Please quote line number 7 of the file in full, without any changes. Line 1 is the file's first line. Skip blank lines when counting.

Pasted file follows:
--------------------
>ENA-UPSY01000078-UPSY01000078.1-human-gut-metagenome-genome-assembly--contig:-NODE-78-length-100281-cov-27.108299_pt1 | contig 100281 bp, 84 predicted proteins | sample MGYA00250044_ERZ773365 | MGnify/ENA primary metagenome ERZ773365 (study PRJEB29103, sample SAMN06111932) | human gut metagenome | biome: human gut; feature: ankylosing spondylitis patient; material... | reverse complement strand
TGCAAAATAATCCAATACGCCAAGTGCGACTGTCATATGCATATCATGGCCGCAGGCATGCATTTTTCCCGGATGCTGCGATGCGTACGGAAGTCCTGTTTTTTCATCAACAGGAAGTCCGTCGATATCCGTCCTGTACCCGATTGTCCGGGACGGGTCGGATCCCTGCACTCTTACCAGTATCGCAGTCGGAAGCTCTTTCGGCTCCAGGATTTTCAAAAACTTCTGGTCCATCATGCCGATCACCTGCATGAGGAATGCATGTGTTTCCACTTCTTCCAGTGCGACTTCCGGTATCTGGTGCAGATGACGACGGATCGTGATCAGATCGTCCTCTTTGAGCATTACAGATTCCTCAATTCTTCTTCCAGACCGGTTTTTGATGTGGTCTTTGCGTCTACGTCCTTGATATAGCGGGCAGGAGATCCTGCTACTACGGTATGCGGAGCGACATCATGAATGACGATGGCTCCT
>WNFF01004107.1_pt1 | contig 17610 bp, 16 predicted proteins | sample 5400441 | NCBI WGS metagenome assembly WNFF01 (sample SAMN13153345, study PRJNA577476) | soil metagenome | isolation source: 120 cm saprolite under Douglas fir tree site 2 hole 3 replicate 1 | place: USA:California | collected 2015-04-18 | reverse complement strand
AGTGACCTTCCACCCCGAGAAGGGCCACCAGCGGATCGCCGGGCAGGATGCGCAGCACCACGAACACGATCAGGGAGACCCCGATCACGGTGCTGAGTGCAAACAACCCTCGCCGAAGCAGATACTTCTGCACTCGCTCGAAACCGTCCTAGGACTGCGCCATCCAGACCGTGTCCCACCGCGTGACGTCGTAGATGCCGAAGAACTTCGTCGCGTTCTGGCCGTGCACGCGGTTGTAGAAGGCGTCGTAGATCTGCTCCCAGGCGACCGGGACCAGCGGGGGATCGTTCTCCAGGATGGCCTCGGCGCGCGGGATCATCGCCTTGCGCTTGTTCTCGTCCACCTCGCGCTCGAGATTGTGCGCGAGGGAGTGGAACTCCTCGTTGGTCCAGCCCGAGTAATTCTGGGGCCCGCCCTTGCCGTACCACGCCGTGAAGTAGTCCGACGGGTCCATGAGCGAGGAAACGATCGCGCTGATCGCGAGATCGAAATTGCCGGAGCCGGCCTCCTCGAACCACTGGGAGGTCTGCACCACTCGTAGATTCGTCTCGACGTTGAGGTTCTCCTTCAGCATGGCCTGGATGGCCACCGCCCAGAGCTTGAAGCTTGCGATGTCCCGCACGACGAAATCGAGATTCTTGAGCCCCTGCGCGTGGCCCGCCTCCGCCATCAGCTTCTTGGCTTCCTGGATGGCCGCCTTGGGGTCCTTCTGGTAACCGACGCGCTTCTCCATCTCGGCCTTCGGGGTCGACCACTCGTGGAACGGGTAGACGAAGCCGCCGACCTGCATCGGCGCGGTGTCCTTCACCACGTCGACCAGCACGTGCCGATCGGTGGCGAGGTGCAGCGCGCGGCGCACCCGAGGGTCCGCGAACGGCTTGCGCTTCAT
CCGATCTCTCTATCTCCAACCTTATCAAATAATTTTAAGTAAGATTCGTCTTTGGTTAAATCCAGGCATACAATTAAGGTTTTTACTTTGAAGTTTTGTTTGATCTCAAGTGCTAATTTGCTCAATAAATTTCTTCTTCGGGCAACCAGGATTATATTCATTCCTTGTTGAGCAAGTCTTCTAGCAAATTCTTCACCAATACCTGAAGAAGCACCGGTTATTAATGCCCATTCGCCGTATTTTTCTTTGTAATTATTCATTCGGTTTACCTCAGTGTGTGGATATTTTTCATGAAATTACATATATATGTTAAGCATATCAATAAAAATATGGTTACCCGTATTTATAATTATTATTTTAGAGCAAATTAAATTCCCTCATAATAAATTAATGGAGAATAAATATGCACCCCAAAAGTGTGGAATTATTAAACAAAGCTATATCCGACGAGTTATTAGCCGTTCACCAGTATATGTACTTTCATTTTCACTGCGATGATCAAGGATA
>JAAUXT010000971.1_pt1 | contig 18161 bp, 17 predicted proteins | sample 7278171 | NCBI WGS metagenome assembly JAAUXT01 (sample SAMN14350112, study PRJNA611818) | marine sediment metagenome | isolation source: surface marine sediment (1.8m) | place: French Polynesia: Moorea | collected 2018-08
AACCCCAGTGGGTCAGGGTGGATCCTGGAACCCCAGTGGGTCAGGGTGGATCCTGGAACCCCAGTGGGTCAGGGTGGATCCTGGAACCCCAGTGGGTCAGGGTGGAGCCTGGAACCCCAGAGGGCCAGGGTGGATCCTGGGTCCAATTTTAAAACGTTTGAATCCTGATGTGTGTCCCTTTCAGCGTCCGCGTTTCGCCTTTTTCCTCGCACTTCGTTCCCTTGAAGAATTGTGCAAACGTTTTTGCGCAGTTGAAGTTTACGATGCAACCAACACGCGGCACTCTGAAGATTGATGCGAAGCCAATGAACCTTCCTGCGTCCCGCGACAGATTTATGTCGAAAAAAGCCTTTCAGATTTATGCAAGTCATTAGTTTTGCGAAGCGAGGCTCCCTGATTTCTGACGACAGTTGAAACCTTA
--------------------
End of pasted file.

AACCCCAGTGGGTCAGGGTGGATCCTGGAACCCCAGTGGGTCAGGGTGGATCCTGGAACCCCAGTGGGTCAGGGTGGATCCTGGAACCCCAGTGGGTCAGGGTGGAGCCTGGAACCCCAGAGGGCCAGGGTGGATCCTGGGTCCAATTTTAAAACGTTTGAATCCTGATGTGTGTCCCTTTCAGCGTCCGCGTTTCGCCTTTTTCCTCGCACTTCGTTCCCTTGAAGAATTGTGCAAACGTTTTTGCGCAGTTGAAGTTTACGATGCAACCAACACGCGGCACTCTGAAGATTGATGCGAAGCCAATGAACCTTCCTGCGTCCCGCGACAGATTTATGTCGAAAAAAGCCTTTCAGATTTATGCAAGTCATTAGTTTTGCGAAGCGAGGCTCCCTGATTTCTGACGACAGTTGAAACCTTA